NEW YORK — Video-game shops, restaurants and retailers led the stock market lower Wednesday.
Without any good news to drive the market up, investors grappled with the question hanging over financial markets: When will the Federal Reserve and other central banks pull back their economic stimulus programs?
Markets have turned turbulent in recent weeks as traders start preparing for a time when the Fed and central banks in Europe and Japan aren’t pumping as much money into the financial system.
“There’s nothing concrete out there to turn us around today,” Russell Croft, co-portfolio manager at the Croft Value Fund in Baltimore. “So naturally enough, people are back to thinking about the Fed.”
The Dow Jones industrial average fell 126.79 points, or 0.8 percent, to close at 14,995.23. The Dow had its first three-day stretch of losses this year and is down 1.7 percent for the week.
A rout in global markets helped pull the Dow down 116 points Tuesday. The selling started after the Bank of Japan decided not to make any new attempt to spur growth in the world’s third-largest economy.
In other trading Wednesday, the Standard & Poor’s 500 index fell 13.61 points, or 0.8 percent, to 1,612.52. All 10 industry groups in the index dropped, led by consumer-discretionary and utility companies.
Two of the top-performing stocks in the S&P 500 this year, Netflix and BestBuy, led consumer-discretionary companies down. Netflix lost $6.82, or 3 percent, to $207.64. BestBuy dropped $1.01, or 4 percent, to $26.88. GameStop fell $1.13, or 3 percent, to $36.69.
The S&P 500, the stock-market benchmark for most investment funds, has lost 3.4 percent since reaching a record high on May 21. The next day, Fed chairman Ben Bernanke said the central bank could decide to scale down its bond-buying program in the coming months if the economy looks strong enough.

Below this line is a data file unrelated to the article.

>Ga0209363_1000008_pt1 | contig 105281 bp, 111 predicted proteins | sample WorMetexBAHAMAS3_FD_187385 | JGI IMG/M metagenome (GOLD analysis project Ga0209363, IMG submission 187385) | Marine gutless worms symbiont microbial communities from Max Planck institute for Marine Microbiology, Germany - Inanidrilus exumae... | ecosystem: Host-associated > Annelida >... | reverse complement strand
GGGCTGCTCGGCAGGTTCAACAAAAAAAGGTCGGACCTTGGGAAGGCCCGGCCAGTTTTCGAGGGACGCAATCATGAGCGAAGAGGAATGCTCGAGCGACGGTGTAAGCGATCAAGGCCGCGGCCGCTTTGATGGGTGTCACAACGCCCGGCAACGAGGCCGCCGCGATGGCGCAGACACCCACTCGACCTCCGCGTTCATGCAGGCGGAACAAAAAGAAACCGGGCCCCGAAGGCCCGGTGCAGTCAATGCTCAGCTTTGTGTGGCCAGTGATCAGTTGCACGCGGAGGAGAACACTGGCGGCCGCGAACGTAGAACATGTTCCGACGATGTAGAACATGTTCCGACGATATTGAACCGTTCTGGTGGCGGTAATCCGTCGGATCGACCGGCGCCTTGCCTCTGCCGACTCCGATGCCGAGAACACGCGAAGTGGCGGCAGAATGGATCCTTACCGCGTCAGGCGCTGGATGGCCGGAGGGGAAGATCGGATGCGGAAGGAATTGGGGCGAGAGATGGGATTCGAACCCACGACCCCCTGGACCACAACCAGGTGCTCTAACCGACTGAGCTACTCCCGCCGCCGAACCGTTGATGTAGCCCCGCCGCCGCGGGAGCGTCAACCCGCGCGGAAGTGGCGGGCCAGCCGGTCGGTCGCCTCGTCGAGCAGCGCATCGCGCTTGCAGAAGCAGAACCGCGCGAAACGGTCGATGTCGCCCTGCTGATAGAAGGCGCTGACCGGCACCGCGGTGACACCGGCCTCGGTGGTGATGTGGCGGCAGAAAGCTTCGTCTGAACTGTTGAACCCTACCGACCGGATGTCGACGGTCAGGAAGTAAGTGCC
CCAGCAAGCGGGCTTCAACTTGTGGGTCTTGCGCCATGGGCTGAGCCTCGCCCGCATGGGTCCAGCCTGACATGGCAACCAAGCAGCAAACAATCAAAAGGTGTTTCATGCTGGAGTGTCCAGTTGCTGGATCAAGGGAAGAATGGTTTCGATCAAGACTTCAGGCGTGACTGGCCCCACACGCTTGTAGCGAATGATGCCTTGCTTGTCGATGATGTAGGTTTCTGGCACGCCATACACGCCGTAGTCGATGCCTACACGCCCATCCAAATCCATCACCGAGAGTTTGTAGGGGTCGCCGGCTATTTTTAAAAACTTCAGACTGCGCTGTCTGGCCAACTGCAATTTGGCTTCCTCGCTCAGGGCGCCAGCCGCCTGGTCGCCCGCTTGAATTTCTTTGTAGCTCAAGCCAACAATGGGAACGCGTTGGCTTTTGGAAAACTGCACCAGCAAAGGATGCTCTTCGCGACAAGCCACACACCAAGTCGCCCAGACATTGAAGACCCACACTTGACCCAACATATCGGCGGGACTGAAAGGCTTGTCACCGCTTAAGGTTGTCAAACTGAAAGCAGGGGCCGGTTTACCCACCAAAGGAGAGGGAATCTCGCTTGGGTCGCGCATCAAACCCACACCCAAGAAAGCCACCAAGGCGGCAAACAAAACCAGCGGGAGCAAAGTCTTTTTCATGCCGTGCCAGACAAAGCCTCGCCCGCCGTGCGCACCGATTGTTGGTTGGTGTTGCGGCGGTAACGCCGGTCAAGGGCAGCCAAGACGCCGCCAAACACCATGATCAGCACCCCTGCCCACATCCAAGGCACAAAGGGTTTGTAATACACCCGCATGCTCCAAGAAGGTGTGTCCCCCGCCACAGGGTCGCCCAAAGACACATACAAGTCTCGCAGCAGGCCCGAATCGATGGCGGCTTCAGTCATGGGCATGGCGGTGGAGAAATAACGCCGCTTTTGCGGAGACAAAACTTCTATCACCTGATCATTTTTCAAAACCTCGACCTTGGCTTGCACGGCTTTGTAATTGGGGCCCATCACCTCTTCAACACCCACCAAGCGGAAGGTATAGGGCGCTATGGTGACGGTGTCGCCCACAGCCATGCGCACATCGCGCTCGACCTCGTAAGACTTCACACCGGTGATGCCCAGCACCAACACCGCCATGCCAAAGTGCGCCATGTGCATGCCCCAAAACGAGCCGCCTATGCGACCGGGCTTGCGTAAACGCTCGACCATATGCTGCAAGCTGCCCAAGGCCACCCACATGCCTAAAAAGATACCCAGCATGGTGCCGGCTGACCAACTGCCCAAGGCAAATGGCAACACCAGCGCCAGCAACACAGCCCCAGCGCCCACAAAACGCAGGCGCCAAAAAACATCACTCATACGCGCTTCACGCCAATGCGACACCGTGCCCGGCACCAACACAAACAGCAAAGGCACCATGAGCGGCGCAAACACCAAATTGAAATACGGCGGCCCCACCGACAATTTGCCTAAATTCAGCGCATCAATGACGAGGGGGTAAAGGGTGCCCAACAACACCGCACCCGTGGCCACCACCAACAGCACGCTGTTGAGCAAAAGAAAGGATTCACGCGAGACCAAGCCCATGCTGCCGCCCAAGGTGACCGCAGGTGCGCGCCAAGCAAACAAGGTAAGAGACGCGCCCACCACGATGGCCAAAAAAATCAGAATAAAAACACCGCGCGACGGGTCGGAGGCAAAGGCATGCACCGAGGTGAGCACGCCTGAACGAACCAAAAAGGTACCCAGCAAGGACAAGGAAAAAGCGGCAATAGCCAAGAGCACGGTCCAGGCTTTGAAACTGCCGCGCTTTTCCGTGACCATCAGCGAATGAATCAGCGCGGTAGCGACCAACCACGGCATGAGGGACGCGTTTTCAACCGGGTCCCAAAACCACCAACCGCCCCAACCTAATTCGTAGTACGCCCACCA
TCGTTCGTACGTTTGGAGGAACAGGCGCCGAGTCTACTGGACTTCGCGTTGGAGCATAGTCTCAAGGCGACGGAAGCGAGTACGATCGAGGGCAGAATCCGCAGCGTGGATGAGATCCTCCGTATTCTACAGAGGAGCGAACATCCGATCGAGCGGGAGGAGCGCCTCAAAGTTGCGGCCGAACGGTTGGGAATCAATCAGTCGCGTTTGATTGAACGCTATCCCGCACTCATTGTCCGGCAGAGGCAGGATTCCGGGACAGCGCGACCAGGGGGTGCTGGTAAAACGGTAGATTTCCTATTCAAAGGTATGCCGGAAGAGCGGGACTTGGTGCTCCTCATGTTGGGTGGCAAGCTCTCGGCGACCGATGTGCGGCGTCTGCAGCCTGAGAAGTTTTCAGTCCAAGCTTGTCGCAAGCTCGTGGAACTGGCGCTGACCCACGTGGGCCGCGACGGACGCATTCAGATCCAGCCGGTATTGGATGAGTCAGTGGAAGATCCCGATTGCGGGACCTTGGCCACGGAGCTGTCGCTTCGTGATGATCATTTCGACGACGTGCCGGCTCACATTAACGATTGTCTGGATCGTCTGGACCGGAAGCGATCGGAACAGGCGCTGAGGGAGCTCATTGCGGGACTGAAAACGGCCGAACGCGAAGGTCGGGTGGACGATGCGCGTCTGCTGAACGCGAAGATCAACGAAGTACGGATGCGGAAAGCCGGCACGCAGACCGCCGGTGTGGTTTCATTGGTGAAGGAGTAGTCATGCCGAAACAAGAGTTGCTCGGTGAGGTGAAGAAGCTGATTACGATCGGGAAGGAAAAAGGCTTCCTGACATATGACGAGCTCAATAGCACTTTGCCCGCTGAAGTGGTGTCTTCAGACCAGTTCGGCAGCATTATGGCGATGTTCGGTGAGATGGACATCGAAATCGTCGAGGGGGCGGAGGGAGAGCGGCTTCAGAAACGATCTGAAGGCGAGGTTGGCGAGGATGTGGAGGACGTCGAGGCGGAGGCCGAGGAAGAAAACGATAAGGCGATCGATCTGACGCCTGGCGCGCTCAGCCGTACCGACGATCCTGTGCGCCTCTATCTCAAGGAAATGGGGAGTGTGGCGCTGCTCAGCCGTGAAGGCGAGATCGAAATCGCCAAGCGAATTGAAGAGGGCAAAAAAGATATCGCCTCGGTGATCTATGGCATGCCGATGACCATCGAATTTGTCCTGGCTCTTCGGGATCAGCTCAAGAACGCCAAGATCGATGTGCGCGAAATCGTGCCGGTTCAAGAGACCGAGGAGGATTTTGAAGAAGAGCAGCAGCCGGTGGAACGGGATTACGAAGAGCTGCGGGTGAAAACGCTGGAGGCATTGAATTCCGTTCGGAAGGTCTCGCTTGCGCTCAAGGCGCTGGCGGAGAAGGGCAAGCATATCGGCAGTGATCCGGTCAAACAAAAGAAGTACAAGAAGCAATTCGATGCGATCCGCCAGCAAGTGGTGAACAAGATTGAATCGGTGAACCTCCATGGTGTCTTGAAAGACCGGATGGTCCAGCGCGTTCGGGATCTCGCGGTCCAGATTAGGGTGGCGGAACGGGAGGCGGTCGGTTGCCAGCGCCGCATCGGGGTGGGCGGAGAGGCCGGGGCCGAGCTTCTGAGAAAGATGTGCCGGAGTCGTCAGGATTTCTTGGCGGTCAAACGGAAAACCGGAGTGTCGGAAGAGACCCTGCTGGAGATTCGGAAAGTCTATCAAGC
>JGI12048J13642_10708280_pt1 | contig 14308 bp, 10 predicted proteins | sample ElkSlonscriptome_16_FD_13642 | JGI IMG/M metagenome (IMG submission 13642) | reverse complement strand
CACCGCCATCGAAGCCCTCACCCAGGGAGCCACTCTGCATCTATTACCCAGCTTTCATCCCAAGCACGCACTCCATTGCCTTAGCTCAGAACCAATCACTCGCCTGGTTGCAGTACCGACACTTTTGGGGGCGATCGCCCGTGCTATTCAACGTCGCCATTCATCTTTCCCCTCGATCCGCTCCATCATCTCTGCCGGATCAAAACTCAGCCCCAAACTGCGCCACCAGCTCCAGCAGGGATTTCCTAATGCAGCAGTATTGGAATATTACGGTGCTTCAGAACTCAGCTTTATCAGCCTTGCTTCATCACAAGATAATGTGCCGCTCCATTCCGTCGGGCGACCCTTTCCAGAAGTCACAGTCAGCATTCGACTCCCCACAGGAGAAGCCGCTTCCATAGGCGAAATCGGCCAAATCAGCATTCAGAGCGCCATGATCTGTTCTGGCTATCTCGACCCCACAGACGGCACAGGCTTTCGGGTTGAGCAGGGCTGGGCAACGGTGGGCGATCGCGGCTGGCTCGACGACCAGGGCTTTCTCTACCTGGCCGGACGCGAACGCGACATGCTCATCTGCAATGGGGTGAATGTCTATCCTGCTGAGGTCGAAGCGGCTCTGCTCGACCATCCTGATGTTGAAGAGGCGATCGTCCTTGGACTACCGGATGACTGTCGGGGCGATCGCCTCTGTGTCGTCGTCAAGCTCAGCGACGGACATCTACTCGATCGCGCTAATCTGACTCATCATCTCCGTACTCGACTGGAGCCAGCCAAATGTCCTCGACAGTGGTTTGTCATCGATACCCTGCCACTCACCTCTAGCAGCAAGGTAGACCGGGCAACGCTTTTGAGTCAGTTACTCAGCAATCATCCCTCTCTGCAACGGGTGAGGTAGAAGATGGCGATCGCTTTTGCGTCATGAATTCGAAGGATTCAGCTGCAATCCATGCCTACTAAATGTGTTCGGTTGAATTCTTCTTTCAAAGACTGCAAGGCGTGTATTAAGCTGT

Since then, the discussion among investors has centered on what will happen when the Fed shifts course. “’Tapering’ is definitely the word of the month,” Croft said.
Many on Wall Street think the Fed could signal that it’s ready to start cutting back on its $85 billion in bond purchases at the end of its two-day meeting next Wednesday. That’s a key reason bond traders have been selling Treasurys, sending the 10-year yield from a low of 1.63 percent last month to as high as 2.29 percent this week.
Long-term borrowing rates are still near historic lows, but their jump over the past month has grabbed investors’ attention, said Mark Travis, president and CEO of Intrepid Capital Management. “I think people are starting to pause,” he said. “If rates continue to drift up, it’s probably going to be a headwind for the market.”
Despite the losses, there were a few bright spots. Cooper Tire & Rubber jumped 41 percent after Apollo Tyres, an Indian company, announced plans to buy the tire maker for $2.5 billion. The combined company would be one of the world’s largest tire makers, Apollo said, with combined 2012 sales of $6.6 billion. Cooper Tire gained $10.10 to $34.66.
Gigamon soared 50 percent on its first day of trading as a public company. The Milpitas, Calif.-based company, which makes equipment for computer-network traffic, raised $128 million in its initial public offering Tuesday. Its stock surged $9.47 to $28.47.
The Nasdaq composite sank 36.52 points, or 1 percent, to 3,400.43.
In the market for U.S. government bonds, the yield on the 10-year Treasury note edged up to 2.23 percent from 2.18 percent late Tuesday.
In commodities trading, crude oil rose 50 cents to $95.88 a barrel in New York. Gold rose $15 to $1,392 an ounce.